I healed, I’ve had a few bouts of depression again since then – but overall I’ve healed. Depression does change you though. Once you’ve felt that way once your down feelings are more readily available to you. You become more susceptible and more wary.Triggers can set you off. You are able to recognize the signs that it is coming.

I have a younger friend who recently confided in me that he is afraid that he is depressed. He told me that he has to make himself busy just so he won’t stay in bed. He told me that he smiles when others are around, but somewhere in the back of his head he’ll still have this feeling nagging at him. He about broke my heart when he said that now when he sees other people being happy he wonders if they are acting just like he is. That broke my heart not only because I hate for him to feel this way, but also because I understand exactly what he is talking about. He showed me his knuckles that had bled because he repeatedly punched a wall during a period of uncontrollable feeling. I told him I punched a wall when I was a teen as well.

He told me that it is the worst at night, and I knew what he meant. Even now, when I am warding off a threatening depression, it is easier to cope during the day – people to see, things to do, strategies to implement. But at night, in bed, you are alone with yourself. You can’t get away from yourself.

I am glad he has someone like me to confide in. I didn’t really have someone to confide in properly back then, until I was sitting in a therapist’s office. Don’t get me wrong – the therapist sessions helped alright… But I didn’t have a support person that knew what I meant when I wasn’t able to explain. It’s so much easier to express myself about it now, but when I was in the middle of it the words couldn’t come. He tried to explain, but then told me he was having a hard time articulating what he felt. I told him I know exactly what he meant.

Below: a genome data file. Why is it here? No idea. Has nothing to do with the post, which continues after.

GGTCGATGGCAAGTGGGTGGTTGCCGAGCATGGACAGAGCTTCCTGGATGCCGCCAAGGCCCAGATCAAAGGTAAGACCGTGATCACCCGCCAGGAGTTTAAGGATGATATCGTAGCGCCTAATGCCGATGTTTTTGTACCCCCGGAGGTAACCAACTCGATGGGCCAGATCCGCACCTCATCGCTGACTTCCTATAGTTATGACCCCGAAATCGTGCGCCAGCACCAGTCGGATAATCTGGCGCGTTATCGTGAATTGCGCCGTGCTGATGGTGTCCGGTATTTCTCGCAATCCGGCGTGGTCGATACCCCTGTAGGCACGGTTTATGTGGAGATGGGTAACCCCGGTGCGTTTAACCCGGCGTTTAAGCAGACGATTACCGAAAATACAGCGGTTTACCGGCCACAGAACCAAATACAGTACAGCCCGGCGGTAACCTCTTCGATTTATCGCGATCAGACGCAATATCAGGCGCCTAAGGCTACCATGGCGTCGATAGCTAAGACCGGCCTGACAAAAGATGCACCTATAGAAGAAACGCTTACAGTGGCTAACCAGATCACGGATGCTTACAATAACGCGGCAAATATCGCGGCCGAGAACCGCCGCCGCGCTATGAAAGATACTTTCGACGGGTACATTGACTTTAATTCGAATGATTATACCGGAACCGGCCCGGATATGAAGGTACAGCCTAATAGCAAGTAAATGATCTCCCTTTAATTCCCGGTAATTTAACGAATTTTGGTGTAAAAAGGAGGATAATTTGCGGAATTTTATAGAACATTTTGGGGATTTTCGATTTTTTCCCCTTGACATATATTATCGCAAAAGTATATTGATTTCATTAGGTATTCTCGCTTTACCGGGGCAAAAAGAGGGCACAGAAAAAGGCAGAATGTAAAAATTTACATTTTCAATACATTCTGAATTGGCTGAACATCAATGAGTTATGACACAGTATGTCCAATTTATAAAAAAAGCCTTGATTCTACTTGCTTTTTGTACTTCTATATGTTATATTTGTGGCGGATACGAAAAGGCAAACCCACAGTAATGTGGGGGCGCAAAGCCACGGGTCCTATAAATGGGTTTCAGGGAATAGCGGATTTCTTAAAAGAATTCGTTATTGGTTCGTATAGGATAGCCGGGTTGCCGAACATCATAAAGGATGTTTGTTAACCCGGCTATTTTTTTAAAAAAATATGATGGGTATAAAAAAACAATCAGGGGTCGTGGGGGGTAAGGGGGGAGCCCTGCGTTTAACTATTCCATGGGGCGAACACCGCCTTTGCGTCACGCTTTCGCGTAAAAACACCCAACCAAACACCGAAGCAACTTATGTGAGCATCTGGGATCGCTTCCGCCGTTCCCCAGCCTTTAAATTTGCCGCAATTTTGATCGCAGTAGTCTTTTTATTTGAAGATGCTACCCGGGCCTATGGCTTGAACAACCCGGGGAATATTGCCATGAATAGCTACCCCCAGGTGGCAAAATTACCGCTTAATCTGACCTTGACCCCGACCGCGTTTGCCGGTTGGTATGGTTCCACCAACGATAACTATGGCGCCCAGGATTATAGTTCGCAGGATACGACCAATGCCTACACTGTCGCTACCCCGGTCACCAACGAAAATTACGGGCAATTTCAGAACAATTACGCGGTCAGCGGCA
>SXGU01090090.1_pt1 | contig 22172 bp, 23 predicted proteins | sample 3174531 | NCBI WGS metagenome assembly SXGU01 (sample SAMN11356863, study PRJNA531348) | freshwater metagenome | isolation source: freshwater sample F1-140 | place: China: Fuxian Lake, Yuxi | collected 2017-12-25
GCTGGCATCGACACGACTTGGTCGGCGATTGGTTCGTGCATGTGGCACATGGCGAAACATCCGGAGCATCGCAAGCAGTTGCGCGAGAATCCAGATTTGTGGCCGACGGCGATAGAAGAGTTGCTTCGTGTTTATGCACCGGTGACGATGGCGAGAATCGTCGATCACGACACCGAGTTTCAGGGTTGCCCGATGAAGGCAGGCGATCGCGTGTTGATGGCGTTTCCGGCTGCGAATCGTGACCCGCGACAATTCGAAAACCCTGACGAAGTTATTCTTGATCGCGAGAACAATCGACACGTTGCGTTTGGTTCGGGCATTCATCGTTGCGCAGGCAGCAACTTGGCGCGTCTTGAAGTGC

In releasing this post out into the web, I hope that it finds that one person who really needs to read this and needs to know: You are not the only one who is going or has gone through this. There is help, there are people that understand, there is healing, this is not a life sentence… and you are worthy of your life.

I don’t know if I did justice to explaining depression (for those of you that have never felt it), I have read so much and seen youtube videos etc of people explaining and it makes sense, but usually seems to be not quite effective. Sometimes just comes off as being generic and textbook… so If you want to read more about it I would highly recommend this post from the blog Hyperbole and a Half. I have never read a more accurate account…

http://hyperboleandahalf.blogspot.com.au/2013/05/depression-part-two.html

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2 Comments

  1. Hi, you have truly put words to some of my feelings by writing this text. It is true like you say that it is easier by day because by night you cannot escape yourself. Also it is easier for people to understand if they have known depression themselves, although it is a feeling I would never wish for anyone else.